6) ‘I read it online’

For all the good information available online, there’s just as much misinformation that can be destructive if not used correctly. Social media is chock-full of dangerous suggestions for ways to detox at home, or alternatives to drug or alcohol therapy. Addiction is a chronic disease that needs to be treated by doctors and addiction specialists, not the poster with the most “likes.” If something sounds too good to be true, investigate it thoroughly and always speak with somebody that knows before acting on it.


Not being able to go to the same places or doing the same things as before recovery is almost as bad as seeing drug and alcohol pics online. FOMO, or the fear of missing out, can produce anxiety or depression. Finding new hobbies and cultivating new interests is important for recovery, which might mean finding new people and things to follow on social media. Better yet, get off social media for a while and get out and start living a new life offline.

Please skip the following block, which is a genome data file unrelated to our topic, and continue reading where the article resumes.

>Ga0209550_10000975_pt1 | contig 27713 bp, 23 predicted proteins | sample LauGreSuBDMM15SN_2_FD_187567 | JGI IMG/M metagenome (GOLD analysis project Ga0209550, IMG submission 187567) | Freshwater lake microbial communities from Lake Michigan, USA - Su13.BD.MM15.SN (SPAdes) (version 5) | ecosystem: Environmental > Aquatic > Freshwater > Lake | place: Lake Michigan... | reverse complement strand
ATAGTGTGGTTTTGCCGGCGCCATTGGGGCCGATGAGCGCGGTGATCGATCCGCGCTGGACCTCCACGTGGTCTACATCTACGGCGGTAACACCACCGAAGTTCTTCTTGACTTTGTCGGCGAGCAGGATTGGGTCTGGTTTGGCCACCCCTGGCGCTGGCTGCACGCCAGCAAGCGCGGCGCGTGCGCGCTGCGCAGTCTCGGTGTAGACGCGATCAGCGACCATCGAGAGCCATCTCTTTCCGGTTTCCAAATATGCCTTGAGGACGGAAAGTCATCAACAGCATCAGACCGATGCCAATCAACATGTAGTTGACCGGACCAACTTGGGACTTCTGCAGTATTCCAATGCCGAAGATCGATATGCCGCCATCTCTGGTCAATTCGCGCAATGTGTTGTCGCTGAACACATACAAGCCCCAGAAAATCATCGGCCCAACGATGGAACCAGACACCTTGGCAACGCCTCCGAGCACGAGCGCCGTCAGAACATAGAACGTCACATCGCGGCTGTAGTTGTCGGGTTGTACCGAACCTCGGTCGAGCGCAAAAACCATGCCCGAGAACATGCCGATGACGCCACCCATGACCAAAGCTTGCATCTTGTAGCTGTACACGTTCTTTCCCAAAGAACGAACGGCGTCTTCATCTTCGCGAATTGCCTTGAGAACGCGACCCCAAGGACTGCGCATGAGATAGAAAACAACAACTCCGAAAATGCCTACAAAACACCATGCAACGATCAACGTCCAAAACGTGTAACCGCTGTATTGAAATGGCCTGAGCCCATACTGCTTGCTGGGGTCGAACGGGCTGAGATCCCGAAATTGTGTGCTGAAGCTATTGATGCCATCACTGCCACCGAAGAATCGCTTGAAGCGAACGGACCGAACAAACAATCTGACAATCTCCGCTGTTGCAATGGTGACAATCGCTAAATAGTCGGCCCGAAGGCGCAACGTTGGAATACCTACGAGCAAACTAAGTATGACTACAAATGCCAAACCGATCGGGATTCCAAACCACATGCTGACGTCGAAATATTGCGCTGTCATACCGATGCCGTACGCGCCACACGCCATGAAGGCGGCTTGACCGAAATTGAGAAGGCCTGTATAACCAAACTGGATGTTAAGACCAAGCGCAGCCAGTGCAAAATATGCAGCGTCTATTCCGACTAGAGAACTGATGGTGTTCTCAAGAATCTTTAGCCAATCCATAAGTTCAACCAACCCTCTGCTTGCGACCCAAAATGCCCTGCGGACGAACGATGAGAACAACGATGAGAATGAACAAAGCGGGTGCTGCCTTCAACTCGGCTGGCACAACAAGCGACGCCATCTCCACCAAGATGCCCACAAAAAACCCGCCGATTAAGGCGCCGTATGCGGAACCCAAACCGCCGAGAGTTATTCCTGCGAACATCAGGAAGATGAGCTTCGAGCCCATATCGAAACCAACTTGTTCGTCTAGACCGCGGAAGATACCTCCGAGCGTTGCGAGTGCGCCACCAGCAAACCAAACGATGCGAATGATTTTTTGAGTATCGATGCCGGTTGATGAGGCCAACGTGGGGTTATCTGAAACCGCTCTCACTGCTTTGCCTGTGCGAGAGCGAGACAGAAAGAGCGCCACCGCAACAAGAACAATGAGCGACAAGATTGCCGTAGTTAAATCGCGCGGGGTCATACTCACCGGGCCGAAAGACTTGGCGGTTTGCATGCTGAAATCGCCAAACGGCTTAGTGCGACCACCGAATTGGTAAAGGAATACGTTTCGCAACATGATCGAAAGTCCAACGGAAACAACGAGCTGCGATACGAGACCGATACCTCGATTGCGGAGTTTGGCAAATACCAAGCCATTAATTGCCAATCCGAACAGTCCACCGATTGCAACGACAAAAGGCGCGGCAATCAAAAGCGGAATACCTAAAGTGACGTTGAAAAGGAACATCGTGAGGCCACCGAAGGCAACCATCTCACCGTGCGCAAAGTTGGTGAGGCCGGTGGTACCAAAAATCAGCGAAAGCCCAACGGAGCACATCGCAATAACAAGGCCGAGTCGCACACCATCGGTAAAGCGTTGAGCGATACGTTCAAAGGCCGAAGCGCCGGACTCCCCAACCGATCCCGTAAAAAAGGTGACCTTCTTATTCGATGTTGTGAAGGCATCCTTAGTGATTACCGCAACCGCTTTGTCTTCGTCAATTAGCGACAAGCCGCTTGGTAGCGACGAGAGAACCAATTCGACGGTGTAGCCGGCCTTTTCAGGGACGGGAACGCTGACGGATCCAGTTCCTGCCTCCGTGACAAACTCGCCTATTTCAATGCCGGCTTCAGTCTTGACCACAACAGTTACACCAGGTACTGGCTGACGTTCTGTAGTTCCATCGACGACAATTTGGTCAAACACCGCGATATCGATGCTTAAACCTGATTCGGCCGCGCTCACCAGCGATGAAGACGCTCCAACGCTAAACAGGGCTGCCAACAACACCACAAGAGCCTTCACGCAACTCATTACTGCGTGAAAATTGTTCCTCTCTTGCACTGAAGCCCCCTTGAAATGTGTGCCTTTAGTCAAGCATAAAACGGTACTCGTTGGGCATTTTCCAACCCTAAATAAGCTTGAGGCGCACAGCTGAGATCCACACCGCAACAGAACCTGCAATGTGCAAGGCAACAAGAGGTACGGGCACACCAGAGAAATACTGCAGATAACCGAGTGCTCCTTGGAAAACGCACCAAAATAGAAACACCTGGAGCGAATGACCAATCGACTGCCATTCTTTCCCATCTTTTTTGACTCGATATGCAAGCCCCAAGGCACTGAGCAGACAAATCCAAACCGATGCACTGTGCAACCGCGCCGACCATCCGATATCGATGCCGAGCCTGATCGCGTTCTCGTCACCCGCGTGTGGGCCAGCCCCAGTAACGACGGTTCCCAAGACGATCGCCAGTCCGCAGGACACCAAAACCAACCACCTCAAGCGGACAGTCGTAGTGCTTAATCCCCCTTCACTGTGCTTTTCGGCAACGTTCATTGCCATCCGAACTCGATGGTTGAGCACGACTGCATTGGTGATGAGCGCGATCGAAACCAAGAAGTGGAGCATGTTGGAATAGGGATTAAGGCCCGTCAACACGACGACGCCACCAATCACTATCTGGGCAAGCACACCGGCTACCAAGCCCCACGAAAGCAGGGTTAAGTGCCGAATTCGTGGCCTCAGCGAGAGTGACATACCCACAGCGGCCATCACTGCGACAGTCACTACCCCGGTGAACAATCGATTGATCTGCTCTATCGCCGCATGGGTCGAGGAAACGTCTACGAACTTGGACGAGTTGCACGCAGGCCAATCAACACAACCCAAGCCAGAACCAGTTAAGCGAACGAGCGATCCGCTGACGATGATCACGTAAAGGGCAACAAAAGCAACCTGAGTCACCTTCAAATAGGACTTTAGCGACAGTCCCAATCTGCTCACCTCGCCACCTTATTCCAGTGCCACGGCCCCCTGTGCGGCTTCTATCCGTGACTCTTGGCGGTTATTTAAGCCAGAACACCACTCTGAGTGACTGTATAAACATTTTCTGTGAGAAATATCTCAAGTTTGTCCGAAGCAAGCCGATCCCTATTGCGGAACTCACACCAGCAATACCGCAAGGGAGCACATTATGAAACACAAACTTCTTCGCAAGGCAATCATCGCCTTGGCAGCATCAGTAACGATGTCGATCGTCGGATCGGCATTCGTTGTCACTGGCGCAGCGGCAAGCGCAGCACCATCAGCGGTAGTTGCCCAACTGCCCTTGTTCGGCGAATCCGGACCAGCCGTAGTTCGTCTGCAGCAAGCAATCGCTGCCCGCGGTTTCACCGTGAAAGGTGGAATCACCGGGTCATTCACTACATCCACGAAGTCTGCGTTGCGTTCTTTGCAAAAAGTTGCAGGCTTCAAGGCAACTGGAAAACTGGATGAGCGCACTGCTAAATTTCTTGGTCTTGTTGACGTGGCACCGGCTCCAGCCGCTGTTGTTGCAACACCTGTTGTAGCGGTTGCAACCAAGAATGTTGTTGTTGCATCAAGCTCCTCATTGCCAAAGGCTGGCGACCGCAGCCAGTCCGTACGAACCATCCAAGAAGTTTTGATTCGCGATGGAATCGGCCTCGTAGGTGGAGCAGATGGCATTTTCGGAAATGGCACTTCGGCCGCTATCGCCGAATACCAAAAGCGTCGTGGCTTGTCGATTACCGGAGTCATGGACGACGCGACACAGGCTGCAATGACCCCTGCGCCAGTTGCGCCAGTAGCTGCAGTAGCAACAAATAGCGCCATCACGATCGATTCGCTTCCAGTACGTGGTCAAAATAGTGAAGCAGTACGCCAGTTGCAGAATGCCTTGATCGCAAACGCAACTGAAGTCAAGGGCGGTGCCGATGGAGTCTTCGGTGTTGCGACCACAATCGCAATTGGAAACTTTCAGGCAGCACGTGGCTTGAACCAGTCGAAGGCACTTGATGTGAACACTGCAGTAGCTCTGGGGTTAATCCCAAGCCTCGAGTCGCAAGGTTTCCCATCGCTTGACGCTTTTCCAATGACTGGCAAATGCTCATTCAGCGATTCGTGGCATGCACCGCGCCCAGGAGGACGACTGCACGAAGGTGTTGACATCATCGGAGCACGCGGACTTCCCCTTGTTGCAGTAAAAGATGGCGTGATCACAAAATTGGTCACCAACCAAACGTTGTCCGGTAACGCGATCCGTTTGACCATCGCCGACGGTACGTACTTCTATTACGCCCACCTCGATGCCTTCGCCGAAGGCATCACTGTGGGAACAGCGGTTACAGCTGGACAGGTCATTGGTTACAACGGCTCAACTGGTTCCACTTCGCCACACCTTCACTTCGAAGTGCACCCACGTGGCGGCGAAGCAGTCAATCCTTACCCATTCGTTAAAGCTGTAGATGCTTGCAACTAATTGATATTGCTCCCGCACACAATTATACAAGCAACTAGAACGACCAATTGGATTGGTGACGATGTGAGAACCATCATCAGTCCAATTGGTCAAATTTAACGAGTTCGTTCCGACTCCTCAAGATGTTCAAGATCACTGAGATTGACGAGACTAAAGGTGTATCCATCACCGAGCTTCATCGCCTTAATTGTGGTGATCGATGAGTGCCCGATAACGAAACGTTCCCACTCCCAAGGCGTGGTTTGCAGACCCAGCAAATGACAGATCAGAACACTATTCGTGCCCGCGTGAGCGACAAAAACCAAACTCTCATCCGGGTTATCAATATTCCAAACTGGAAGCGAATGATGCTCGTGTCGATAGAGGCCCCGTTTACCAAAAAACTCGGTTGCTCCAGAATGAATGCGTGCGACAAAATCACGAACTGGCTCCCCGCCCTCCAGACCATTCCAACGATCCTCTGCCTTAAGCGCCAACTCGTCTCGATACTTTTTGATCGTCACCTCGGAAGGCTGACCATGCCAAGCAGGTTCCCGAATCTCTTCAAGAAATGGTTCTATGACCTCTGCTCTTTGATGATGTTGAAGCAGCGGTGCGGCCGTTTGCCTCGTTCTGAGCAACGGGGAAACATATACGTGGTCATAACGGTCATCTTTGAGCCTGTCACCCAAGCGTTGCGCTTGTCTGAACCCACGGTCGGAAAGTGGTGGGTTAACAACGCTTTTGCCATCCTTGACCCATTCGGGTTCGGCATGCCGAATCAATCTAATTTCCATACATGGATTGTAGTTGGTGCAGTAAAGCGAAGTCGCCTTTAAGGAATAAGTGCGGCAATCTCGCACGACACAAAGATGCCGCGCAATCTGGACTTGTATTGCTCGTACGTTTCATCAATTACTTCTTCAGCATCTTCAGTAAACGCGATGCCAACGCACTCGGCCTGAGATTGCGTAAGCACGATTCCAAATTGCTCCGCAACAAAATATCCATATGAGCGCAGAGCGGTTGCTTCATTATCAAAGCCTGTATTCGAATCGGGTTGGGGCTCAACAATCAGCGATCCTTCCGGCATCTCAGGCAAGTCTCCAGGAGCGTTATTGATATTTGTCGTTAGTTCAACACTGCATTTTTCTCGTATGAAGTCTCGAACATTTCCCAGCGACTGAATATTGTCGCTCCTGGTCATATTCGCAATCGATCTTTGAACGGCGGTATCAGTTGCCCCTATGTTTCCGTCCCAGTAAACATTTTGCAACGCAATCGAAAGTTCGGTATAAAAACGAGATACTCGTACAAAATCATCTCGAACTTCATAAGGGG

8) Potential employers are online too

Addiction takes its toll on careers, and many people enter rehab as a result of losing their job, among other things. This may require finding a new job or career after treatment. Because many employers use social media as a screening tool for new hires, it would be wise to delete negative activity from before rehab that might have an impact on your job worthiness. Even posting information about being sober and in recovery might be a turnoff to some possible opportunities.

9) Face-to-face is better